If you’re retiring prior to your pensions, Social Security, and other income sources starting, it’s possible your taxable income will be lower in your early retirement years. This is a scenario where it could make sense for your financial situation to start those Roth conversions. By the time you hit 70, your MAGI will have leveled off, and you’ll avoid the higher IRMAA costs. Always consult with your CPA and financial advisor to determine if this is an appropriate strategy for you.
Handle IRMAA with Ease
In the grand scheme of retirement planning, IRMAA is just another quirky tax code to navigate and keep tabs on while you plan for retirement. It’s just another puzzle piece that fits into the larger picture of your financial plan. Remember, IRMAA isn’t the end of the world, but it’s worth understanding and strategizing around. It’s like the occasional rain on your beach vacation – a little inconvenient, but with the right plan, you can still enjoy the sun when it shines.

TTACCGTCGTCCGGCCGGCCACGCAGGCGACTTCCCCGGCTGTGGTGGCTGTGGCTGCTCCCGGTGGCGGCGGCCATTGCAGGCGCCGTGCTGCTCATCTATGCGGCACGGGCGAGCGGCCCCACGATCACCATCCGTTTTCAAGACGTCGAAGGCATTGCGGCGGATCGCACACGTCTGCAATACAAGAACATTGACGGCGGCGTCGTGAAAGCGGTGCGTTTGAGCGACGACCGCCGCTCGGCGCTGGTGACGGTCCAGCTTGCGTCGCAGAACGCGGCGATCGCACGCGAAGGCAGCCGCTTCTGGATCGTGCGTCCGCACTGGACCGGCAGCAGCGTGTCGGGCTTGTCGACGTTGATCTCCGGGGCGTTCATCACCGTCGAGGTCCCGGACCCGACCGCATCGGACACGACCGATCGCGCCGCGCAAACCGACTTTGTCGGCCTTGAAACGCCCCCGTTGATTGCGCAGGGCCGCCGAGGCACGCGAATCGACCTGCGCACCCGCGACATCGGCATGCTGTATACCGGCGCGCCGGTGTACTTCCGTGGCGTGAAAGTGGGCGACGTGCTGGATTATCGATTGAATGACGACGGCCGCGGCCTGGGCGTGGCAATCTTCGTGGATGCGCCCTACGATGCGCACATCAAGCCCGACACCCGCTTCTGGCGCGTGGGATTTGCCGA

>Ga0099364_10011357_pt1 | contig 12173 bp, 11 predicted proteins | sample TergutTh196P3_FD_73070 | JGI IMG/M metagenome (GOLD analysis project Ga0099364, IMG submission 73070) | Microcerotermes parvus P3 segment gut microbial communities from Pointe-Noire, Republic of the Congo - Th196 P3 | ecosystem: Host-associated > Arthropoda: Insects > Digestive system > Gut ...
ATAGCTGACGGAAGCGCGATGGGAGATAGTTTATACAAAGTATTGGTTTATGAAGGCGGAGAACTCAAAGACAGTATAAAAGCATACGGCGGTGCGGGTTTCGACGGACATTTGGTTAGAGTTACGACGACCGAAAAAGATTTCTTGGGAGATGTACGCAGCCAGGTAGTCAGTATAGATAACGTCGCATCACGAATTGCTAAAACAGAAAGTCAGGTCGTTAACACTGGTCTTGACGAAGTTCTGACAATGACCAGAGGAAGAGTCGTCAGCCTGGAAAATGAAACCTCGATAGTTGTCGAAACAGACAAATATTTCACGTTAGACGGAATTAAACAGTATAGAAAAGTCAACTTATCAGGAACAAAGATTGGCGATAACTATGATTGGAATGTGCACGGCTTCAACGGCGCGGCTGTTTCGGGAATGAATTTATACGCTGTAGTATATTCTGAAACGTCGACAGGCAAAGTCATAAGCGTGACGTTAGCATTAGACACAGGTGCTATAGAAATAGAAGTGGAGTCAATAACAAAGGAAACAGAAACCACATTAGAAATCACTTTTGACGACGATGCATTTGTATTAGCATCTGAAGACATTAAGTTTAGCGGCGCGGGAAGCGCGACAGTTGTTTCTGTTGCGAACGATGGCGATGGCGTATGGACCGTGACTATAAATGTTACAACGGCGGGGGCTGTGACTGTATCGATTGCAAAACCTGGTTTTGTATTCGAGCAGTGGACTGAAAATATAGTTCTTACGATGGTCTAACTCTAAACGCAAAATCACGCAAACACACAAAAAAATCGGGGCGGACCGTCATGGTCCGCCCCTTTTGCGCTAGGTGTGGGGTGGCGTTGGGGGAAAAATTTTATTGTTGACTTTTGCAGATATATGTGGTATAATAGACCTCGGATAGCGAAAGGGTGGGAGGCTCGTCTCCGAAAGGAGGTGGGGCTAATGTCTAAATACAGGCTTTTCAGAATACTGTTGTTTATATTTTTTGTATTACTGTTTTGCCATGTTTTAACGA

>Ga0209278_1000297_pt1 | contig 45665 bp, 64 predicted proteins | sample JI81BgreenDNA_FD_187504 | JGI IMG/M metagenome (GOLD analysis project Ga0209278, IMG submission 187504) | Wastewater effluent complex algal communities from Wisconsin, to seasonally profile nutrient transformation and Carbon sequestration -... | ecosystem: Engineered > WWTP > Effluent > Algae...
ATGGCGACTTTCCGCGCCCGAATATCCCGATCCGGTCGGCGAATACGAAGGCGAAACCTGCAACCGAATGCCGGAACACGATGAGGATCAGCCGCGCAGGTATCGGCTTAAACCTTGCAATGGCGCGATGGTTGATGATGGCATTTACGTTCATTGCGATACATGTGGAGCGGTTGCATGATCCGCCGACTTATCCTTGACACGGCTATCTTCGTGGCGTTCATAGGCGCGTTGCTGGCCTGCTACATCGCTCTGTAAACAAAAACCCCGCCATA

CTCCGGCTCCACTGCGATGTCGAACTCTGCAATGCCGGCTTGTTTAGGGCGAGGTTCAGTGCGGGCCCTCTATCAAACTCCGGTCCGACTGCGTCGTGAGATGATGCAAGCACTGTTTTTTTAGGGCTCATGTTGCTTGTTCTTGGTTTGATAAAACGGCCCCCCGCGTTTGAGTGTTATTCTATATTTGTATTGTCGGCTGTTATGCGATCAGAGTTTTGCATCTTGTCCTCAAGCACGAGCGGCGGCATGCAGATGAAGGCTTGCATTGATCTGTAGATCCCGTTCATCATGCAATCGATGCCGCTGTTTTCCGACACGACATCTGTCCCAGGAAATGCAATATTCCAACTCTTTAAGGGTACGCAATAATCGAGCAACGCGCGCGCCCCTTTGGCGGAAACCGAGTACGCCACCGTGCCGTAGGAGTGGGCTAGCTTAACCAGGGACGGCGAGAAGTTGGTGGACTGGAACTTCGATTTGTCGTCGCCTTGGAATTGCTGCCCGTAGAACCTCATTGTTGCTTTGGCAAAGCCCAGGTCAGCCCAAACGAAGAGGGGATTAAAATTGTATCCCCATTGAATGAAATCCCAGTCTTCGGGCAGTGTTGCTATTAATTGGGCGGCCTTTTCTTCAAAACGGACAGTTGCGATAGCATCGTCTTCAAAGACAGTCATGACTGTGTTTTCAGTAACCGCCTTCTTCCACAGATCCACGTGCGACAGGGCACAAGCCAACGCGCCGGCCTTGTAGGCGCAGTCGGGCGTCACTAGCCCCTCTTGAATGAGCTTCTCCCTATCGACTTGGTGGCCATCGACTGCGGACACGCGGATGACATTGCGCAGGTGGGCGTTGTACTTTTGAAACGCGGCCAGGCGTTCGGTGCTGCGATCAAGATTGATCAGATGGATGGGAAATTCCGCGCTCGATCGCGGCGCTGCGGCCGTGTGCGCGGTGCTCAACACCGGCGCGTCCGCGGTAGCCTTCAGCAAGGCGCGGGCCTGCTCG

So, keep your IRMAA radar on, plan your moves wisely, and those golden years will shine even brighter. If you’d like to discuss the potential impact of IRMAA on your financial plan, give us a call today!
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This information is not intended to be a substitute for specific individualized tax advice. We suggest that you discuss your specific tax issues with a qualified tax advisor.
The opinions voiced in this material are for general information only and are not intended to provide specific advice or recommendations for any individual. All performance referenced is historical and is no guarantee of future results. All indices are unmanaged and may not be invested into directly.
Securities offered through LPL Financial, Member: FINRA/SIPC. Investment advice offered through BentOak Capital, a registered investment advisor and separate entity from LPL Financial.
Traditional IRA account owners have considerations to make before performing a Roth IRA conversion. These primarily include income tax consequences on the converted amount in the year of conversion, withdrawal limitations from a Roth IRA, and income limitations for future contributions to a Roth IRA. In addition, if you are required to take a required minimum distribution (RMD) in the year you convert, you must do so before converting to a Roth IRA.